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All About Dwarf Rats.

Excerpt: ‘Dwarf Rats’ by Debbi J. Neeham, 2005
"The spontaneous dwarf rat (SDR) was found in a laboratory colony of Sprague Dawley rats in 1977. It is a recessive mutation that causes them to have reduced GH or Growth Hormone which causes them to be up 40-75% smaller than their normal-sized counterparts, and in fact, a little larger than some fancy English mice. Dwarf rats have been found to be resistant to some cancers, as scientists have studied the effect of chemically induced cancer on dwarf rats and found dwarfs do not develop cancerous tumours like typically sized rats due to their lack of Growth Hormone. That is great news for those who keep rats in the rat fancy!"

About Dwarf Rats

Dwarfs are regarded as “forever babies” in the rat world.
They’re still the domestic Norway rat (rattus norvegicus domestica). They live with t
heir standard friends and siblings in mixed litters, even being born to standard parents (should those parents carry the gene). 
So what makes them so different?

In short (no pun intended), dwarf rats grow to the size of a standard 6 week old kit (usually by 10 weeks), then as if by magic, they stop. Truly making them babies forever.
Almost ethereal in their features, they should exhibit large eyes, perfectly rounded ears, and a miniature frame.

They have a number of perks compared to standard sized rats, including:

  • A decreased risk of tumours. Almost never developing them thus living longer on average.

  • ⅓ of the size means ⅓ of the clean up. We have found them cleaner overall than standard sized rats.

  • They are just as sociable with humans and other rats, meaning they can be housed with standards (and other dwarfs, of course), and handled as much as standards.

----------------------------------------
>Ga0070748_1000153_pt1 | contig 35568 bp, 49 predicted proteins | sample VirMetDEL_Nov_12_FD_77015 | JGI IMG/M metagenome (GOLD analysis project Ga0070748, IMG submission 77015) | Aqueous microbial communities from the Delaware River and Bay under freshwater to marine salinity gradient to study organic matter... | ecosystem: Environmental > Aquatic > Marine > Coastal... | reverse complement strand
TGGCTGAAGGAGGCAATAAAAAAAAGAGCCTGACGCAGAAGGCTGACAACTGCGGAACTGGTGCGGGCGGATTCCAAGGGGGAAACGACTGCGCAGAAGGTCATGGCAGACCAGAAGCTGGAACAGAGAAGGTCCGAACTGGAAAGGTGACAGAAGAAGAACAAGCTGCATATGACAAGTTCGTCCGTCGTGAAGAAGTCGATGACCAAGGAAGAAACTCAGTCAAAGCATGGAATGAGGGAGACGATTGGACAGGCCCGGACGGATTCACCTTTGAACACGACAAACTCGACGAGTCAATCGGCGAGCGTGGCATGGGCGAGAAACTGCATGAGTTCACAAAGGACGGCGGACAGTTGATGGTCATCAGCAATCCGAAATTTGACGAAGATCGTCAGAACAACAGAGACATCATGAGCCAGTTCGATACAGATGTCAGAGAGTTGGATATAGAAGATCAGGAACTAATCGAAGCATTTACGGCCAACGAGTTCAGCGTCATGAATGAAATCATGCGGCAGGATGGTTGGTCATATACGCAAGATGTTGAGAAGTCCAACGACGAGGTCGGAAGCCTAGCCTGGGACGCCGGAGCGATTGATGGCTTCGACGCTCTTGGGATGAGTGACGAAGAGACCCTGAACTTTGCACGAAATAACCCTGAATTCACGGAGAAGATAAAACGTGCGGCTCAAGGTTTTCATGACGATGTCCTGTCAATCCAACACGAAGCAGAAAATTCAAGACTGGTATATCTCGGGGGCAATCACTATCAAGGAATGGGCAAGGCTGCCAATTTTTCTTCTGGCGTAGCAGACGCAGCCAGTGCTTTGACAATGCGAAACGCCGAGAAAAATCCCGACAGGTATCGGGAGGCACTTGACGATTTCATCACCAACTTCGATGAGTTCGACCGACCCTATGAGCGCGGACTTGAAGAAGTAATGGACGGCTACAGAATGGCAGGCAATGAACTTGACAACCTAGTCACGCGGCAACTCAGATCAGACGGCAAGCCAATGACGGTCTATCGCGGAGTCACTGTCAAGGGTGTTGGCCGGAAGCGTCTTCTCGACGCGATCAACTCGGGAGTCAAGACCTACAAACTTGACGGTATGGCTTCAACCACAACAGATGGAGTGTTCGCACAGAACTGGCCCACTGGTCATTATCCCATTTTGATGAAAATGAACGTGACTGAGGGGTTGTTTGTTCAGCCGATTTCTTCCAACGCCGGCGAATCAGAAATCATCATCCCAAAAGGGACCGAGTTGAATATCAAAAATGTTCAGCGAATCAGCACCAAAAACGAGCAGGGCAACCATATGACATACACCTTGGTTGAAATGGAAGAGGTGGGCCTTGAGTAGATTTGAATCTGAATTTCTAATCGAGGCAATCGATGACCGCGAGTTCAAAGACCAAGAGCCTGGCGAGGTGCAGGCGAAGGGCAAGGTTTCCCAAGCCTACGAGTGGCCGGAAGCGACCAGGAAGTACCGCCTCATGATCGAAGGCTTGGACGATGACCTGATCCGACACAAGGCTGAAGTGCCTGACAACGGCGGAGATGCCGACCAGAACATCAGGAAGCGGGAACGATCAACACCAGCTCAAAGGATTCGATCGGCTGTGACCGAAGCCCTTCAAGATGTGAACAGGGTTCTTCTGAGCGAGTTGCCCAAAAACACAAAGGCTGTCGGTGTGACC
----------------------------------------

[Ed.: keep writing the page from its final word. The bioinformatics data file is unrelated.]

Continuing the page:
While just a theory among a few breeders, we have found they tend to suffer less often with hormonal aggression (HA), possibly due to the lack of growth hormone.
However there is, currently, no study to back this and is based on anecdotal evidence from a few different ratteries. Ourselves included.

 

The dwarf gene is a simple recessive gene, meaning that it can be carried.
Dwarf kits can be the result of pairing:

  • Two standard rats that carry the dwarf gene (25% chance of each kit being a visual dwarf)

  • A standard sized “dwarf carrier” and a dwarf rat (50% chance of each kit being a visual dwarf)

  • Two dwarf rats (100% visual dwarf litter)

Kits are the same size when they are born, regardless of if they are dwarf or standard. It can take between 3 to 6 weeks to identify dwarfs in a mixed litter.


Dwarf rats are exactly the same in behaviour, diet, and general needs. They’re still fossorial, and require a good amount of floor space over climbing space (though they are very adept climbers).
Dwarfs are able to be introduced and housed with standard size rats. Though this is a controversial opinion to some, there are no issues that have arisen in our own standards when introduced to dwarfs. Either for breeding purposes or when being introduced into one of our large same sex groups.

Issues only tend to arise in hormonally or generally aggressive standard sized rats, wherein intros (regardless of if the new rats are dwarfs or standards) are a stressor and trigger otherwise hidden aggression.

Dwarfs Rats in the UK

While dwarf rats have existed since 1977 and are well known, even generally quite popular elsewhere in the world, they are yet to become as known among the British populous.
This is in part due to their lack of availability to the general public